A new study from the CaHRU was published online this December 2012. The full paper is available from the link below:
Huedo-Medina T, Kirsch I, Middlemass J, Klonizakis M, Siriwardena AN. Effectiveness of non-benzodiazepine hypnotics in treatment of adult insomnia: meta-analysis of data submitted to the Food and Drug Administration. British Medical Journal 2012; 345: e8343 doi: 10.1136/bmj.e8343.
Newer (Z drug or non-benzodiazepine) sleeping tablets are known to have short term benefits for treatment of insomnia but their effectiveness has been questioned because of publication and reporting bias reported in previous meta-analyses. Publication bias is due to positive trials being more likely to be published and reporting bias is where positive results are more likely to be published in papers. The placebo response contributes a large part of the effect of drugs like antidepressants but we know little about the extent of the placebo response to hypnotics.
This review of data submitted to the FDA showed that Z drugs decreased the time to fall asleep both subjectively and measured in a sleep lab. There was little demonstrable effect on other outcomes, partly because most studies tended not to measure these outcomes such as sleep quality, sleep efficiency, waking during the night after going to sleep, although these outcomes are often more important to patients than time to fall asleep.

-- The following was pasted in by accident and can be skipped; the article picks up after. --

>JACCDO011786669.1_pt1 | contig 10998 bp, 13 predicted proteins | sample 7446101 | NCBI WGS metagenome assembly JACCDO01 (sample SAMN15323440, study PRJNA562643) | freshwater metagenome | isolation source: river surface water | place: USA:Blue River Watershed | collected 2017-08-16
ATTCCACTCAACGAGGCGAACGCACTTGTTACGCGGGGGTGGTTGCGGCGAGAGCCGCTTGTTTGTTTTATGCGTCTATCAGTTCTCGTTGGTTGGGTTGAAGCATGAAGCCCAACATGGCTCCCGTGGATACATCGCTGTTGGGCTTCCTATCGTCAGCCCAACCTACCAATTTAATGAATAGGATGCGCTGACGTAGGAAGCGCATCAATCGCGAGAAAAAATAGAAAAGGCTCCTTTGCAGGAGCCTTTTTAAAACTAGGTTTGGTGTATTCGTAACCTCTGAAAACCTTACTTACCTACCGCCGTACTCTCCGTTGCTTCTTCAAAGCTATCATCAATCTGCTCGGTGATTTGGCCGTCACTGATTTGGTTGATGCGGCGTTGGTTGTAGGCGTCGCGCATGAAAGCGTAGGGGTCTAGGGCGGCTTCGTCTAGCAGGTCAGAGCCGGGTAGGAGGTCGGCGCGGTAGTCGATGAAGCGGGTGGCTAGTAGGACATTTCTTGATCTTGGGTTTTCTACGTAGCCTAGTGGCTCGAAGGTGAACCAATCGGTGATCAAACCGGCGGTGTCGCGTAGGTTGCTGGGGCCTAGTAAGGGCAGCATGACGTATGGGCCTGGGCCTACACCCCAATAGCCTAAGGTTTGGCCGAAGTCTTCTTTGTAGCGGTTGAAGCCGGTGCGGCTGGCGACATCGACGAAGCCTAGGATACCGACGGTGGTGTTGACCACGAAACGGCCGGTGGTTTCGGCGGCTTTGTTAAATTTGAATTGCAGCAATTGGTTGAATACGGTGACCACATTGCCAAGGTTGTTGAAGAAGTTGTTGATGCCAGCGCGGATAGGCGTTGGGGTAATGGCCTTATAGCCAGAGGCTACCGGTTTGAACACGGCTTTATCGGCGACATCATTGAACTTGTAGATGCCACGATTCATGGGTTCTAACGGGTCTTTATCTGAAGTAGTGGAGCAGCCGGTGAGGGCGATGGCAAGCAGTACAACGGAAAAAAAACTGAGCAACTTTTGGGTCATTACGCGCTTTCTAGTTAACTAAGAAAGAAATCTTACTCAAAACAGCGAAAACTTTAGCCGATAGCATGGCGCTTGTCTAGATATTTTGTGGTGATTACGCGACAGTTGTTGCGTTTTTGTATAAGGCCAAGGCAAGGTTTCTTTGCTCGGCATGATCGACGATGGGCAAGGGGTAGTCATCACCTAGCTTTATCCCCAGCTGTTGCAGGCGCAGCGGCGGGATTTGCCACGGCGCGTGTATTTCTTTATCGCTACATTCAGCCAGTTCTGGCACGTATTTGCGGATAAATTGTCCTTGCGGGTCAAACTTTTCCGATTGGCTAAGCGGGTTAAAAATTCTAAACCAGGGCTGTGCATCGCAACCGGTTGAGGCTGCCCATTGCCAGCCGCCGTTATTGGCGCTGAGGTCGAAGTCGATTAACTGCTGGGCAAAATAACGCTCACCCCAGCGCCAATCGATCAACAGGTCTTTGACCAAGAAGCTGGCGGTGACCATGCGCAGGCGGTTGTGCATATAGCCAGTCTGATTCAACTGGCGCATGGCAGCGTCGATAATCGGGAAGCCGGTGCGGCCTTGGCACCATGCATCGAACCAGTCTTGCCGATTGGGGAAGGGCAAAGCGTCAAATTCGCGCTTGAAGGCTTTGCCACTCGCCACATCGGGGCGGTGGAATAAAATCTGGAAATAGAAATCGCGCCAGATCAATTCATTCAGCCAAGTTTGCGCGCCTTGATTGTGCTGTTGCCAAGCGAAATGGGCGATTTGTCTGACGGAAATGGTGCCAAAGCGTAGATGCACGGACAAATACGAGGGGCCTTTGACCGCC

There is a lot of debate currently about the lack of data from pharmaceutical industry (‘pharma’) trials to undertake independent analyses. The FDA data provide all pharma data prior to drug approval and are a helpful way of independently evaluating drug effects and side effects. Pharma trials tend to be more positive than non-pharma trials so the effects of studies submitted tend to be an overestimate of the effects of the drugs. Most of the pharma trials included in this meta-analysis were of short duration (up to 30 days) and in people with primary insomnia, not linked to depression or pain.
The drugs had more effect with larger doses, which is not surprising, but also had more effect in younger or female patients and regardless of type of drug, which is more surprising. The drug effect and the placebo response were small and, but the two together produced to a reasonably large response. Around half the effect of the drug was a placebo response, which means the placebo response is important in this type of treatment.
Psychological treatments for insomnia work as well as sleeping tablets in the short term and better in the longer term so focusing on increasing access to these treatments, for example through Resources for Effective Sleep Treatment, would benefit people with sleep problems.